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Neural Networks in Linguistics

Language is a central element of human interaction; it is what enables civilization, and develops in lockstep with it, encompassing new concepts or describing theoretical frameworks. With computer development reaching processing capacity and algorithms that enable them work with language, this field of technology is starting to affect language, as well. When using computers to identify, parse, or translate texts or speech, neural networks are the tool of choice for linguists and consumers alike.

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Neural networks are computer systems designed to imitate human perception and thought processes. They achieve this by using a large number of processing nodes, called neurons, that activate in response to the presence or absence of particular elements in the data they receive. Specific patterns of activation correspond to real-world outcomes, such as identifying an object in a photograph, “guessing” a pronounced word, or the translation of a phrase in a foreign language. Neural networks can also be “trained” or “learn” from working with large arrays of input data by having the activation criteria of their neurons adjusted to align with expected outputs.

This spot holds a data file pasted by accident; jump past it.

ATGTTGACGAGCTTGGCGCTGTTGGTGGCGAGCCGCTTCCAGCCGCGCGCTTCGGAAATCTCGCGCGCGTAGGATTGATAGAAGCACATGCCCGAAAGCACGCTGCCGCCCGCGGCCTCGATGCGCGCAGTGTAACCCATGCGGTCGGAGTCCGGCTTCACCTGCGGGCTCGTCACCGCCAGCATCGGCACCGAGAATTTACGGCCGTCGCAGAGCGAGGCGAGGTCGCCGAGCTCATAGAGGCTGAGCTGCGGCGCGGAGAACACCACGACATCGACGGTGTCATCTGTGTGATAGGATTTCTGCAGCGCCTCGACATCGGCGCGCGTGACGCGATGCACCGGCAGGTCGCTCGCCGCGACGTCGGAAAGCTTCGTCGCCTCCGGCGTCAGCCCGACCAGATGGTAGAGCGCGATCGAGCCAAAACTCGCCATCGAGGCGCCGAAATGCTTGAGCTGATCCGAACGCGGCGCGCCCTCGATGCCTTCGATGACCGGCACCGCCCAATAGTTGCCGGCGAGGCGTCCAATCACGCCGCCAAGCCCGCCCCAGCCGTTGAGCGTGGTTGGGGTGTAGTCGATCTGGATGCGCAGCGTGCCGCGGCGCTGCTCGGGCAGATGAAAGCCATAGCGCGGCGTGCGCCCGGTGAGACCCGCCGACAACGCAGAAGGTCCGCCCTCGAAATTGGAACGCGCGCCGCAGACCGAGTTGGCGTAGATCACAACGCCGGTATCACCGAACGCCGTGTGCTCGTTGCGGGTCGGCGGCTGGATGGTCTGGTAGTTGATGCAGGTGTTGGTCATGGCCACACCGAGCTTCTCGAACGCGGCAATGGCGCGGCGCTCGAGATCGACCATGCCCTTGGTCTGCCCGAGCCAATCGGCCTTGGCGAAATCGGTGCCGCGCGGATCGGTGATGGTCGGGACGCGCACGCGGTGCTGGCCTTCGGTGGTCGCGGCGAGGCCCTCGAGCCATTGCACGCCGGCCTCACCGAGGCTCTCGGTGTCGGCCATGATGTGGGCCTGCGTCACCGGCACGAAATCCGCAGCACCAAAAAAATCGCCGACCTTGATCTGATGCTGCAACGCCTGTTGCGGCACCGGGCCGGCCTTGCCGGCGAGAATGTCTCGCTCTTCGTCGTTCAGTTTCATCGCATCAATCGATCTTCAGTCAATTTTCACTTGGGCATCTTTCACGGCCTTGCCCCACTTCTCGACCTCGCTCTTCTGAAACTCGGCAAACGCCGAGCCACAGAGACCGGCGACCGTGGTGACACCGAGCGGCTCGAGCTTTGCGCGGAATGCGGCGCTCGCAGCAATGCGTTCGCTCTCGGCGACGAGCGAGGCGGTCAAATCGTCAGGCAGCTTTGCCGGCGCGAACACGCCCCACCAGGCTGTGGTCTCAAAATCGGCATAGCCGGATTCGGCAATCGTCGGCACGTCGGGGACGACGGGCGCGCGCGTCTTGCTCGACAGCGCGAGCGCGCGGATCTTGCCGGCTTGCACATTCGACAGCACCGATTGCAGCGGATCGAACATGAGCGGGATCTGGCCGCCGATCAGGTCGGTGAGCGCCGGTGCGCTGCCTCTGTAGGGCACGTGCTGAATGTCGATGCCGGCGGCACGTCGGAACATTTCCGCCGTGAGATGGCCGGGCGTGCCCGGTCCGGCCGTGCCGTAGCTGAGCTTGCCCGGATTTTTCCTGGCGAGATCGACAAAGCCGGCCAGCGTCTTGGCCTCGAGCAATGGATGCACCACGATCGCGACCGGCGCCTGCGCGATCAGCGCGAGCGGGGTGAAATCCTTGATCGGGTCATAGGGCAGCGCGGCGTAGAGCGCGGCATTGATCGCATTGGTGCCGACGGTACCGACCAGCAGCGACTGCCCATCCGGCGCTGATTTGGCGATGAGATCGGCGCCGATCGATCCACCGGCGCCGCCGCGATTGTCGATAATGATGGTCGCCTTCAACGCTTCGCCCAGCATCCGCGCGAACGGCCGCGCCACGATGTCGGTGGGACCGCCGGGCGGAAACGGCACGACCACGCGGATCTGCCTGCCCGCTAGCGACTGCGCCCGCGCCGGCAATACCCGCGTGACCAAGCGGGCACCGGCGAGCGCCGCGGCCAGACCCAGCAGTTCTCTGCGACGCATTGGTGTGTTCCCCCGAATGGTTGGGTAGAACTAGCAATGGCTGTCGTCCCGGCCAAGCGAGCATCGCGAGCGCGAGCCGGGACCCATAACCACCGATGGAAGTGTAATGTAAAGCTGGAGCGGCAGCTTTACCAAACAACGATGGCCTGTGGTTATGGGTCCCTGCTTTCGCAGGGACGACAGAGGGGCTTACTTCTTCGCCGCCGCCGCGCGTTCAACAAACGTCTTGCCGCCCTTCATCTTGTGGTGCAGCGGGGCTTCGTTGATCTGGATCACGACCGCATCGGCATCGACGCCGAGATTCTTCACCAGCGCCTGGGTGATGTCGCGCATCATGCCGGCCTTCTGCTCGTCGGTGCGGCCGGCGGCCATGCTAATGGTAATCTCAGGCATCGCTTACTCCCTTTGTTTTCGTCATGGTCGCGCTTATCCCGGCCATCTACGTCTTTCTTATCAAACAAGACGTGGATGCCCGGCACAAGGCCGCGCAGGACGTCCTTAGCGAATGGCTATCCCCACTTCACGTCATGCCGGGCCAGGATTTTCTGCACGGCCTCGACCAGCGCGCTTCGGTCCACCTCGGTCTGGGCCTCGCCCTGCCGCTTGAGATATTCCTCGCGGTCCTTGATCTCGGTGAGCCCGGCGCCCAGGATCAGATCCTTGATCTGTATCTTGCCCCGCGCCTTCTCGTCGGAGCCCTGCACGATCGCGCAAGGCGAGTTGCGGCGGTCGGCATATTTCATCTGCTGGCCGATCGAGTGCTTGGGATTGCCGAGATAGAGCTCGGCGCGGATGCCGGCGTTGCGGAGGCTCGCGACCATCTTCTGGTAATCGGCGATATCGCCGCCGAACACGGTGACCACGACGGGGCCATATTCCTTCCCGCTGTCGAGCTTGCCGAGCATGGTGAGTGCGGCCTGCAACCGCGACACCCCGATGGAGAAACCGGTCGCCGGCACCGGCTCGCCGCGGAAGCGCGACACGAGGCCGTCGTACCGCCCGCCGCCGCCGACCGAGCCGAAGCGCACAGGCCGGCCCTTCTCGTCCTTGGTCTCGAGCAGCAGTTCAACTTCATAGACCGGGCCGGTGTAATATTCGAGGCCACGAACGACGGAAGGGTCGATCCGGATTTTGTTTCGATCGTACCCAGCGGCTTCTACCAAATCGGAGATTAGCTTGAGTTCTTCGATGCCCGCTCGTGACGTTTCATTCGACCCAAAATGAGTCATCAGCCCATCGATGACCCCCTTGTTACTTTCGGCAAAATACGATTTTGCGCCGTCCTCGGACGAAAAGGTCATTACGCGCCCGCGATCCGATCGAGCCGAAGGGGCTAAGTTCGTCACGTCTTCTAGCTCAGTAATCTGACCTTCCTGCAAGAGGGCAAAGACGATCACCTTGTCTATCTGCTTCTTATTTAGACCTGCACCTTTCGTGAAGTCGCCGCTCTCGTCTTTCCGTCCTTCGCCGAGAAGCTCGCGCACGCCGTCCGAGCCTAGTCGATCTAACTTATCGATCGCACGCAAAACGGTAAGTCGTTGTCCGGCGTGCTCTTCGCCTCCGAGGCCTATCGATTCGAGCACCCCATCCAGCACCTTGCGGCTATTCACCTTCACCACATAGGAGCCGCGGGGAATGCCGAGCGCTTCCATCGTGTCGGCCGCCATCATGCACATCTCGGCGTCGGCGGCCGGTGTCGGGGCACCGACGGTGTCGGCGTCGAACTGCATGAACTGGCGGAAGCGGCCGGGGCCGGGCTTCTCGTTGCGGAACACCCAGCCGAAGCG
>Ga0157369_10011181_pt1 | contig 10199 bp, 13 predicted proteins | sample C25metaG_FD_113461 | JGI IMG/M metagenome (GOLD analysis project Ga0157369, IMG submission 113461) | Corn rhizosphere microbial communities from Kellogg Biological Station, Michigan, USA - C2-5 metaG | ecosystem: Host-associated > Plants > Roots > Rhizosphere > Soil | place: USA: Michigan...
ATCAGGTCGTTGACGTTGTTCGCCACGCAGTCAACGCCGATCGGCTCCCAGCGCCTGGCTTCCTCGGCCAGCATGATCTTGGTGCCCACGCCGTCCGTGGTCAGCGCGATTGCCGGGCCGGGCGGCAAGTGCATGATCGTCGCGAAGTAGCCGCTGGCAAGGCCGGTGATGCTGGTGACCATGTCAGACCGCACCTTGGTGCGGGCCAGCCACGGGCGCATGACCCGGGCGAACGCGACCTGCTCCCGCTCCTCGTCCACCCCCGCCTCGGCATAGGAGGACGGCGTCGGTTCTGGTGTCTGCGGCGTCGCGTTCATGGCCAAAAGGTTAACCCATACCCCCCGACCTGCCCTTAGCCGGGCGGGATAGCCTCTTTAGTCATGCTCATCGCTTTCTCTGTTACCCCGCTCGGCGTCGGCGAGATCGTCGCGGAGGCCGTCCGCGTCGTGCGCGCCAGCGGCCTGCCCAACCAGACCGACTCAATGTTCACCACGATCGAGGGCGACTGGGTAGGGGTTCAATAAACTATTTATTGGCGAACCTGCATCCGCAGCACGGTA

Neural networks have found use in consumer applications for text analysis and translation. Google Translate, for instance, allows arbitrary text to be translated between any two languages. By using a neural network for this, this service achieves relatively reliable and accurate translations. Besides its utility in allowing regular users to access content in unfamiliar languages, Google Translate has been found useful as a tool for preliminary text analysis (De Vries, Schoonvelde, & Shumacher, 2018). In this capacity, Google Translate’s output was found to only have small differences from the same text translated by professional translators (De Vries, et al., 2018). As such, this service represents an advancement in the fields of linguistics and translation, achievable by a neural network and novel computational technology.


De Vries, E., Schoonvelde, M., & Schumacher, G. (2018). No Longer Lost in Translation: Evidence that Google Translate Works for Comparative Bag-of-Words Text Applications. Political Analysis, 1-14. Web.

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